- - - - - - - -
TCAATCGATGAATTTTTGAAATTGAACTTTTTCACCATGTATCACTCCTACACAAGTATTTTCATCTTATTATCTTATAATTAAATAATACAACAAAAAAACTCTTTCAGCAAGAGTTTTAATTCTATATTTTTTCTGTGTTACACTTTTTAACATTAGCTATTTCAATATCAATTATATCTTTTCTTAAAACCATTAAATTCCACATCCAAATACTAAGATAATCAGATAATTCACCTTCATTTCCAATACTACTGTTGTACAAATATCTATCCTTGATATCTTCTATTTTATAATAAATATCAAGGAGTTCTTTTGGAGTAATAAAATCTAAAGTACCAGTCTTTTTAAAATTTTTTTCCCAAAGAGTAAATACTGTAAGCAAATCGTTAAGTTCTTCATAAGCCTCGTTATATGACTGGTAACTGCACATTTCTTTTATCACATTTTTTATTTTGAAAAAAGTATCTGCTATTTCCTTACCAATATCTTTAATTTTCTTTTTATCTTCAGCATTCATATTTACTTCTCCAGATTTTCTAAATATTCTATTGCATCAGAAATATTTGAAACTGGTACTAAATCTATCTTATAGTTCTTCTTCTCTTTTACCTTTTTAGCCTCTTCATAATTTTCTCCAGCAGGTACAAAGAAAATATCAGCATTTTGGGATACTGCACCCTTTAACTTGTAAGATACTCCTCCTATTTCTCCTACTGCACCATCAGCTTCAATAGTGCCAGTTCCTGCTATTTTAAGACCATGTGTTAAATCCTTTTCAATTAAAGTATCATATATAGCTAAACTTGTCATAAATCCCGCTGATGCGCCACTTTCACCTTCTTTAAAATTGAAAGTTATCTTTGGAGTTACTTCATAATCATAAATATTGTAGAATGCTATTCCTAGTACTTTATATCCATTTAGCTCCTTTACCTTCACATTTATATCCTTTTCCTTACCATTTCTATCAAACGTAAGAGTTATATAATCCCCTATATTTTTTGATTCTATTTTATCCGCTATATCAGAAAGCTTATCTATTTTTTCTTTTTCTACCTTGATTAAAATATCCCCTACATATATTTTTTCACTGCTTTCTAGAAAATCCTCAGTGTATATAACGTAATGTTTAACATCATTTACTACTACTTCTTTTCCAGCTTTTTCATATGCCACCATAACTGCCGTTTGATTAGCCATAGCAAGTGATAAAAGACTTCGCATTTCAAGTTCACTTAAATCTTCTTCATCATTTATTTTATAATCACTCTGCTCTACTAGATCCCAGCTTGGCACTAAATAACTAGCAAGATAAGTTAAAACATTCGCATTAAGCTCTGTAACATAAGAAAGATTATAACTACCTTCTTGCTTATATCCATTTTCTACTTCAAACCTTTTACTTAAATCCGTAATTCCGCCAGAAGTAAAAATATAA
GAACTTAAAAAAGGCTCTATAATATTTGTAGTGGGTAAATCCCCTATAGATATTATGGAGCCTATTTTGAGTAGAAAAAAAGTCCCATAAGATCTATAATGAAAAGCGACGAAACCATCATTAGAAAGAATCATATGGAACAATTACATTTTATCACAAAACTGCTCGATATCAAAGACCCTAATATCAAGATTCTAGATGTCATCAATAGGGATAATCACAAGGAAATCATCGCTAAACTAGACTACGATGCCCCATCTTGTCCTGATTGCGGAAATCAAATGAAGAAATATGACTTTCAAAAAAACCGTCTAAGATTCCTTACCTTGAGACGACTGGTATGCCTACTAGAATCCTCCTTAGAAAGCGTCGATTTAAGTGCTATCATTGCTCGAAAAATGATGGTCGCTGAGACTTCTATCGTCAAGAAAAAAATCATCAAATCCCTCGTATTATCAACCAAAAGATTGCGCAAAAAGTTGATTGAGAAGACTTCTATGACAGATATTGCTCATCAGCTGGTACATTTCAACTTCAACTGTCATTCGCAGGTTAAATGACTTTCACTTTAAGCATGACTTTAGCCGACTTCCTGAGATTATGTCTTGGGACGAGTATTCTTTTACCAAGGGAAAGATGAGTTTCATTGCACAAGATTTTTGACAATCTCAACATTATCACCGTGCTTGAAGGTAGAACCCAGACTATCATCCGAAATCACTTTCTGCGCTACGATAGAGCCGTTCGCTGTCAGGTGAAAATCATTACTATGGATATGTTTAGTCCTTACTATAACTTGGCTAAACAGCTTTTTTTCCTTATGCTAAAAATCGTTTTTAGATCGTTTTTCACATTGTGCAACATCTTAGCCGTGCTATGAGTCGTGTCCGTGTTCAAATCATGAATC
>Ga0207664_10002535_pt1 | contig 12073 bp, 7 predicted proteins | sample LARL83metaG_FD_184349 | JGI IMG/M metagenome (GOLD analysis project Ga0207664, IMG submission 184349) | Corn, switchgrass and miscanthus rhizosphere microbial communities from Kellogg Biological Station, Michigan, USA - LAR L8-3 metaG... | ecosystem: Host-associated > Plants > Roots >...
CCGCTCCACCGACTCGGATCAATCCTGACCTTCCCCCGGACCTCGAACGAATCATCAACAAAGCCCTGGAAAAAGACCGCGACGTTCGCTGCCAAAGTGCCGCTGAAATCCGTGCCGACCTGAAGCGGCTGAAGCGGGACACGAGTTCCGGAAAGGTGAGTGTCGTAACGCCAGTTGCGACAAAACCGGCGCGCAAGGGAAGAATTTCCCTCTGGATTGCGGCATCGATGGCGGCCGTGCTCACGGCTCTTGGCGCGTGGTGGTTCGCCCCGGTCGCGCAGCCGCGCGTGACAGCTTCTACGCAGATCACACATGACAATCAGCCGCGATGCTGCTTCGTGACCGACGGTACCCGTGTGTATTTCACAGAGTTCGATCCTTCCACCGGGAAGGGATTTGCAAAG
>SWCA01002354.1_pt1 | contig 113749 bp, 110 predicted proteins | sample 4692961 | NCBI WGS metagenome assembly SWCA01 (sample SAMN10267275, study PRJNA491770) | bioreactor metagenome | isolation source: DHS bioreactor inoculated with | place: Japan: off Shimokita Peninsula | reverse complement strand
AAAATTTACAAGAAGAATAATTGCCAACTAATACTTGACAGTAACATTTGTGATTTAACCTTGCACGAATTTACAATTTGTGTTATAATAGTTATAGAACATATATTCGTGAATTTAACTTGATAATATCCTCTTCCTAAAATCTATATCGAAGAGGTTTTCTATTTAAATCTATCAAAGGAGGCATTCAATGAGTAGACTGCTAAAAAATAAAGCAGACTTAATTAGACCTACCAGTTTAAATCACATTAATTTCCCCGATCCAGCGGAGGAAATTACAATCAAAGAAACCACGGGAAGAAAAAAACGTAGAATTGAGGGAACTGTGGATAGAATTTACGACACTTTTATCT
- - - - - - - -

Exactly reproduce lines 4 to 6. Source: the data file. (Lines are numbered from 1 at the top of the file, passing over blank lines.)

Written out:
CCGCTCCACCGACTCGGATCAATCCTGACCTTCCCCCGGACCTCGAACGAATCATCAACAAAGCCCTGGAAAAAGACCGCGACGTTCGCTGCCAAAGTGCCGCTGAAATCCGTGCCGACCTGAAGCGGCTGAAGCGGGACACGAGTTCCGGAAAGGTGAGTGTCGTAACGCCAGTTGCGACAAAACCGGCGCGCAAGGGAAGAATTTCCCTCTGGATTGCGGCATCGATGGCGGCCGTGCTCACGGCTCTTGGCGCGTGGTGGTTCGCCCCGGTCGCGCAGCCGCGCGTGACAGCTTCTACGCAGATCACACATGACAATCAGCCGCGATGCTGCTTCGTGACCGACGGTACCCGTGTGTATTTCACAGAGTTCGATCCTTCCACCGGGAAGGGATTTGCAAAG
>SWCA01002354.1_pt1 | contig 113749 bp, 110 predicted proteins | sample 4692961 | NCBI WGS metagenome assembly SWCA01 (sample SAMN10267275, study PRJNA491770) | bioreactor metagenome | isolation source: DHS bioreactor inoculated with | place: Japan: off Shimokita Peninsula | reverse complement strand
AAAATTTACAAGAAGAATAATTGCCAACTAATACTTGACAGTAACATTTGTGATTTAACCTTGCACGAATTTACAATTTGTGTTATAATAGTTATAGAACATATATTCGTGAATTTAACTTGATAATATCCTCTTCCTAAAATCTATATCGAAGAGGTTTTCTATTTAAATCTATCAAAGGAGGCATTCAATGAGTAGACTGCTAAAAAATAAAGCAGACTTAATTAGACCTACCAGTTTAAATCACATTAATTTCCCCGATCCAGCGGAGGAAATTACAATCAAAGAAACCACGGGAAGAAAAAAACGTAGAATTGAGGGAACTGTGGATAGAATTTACGACACTTTTATCT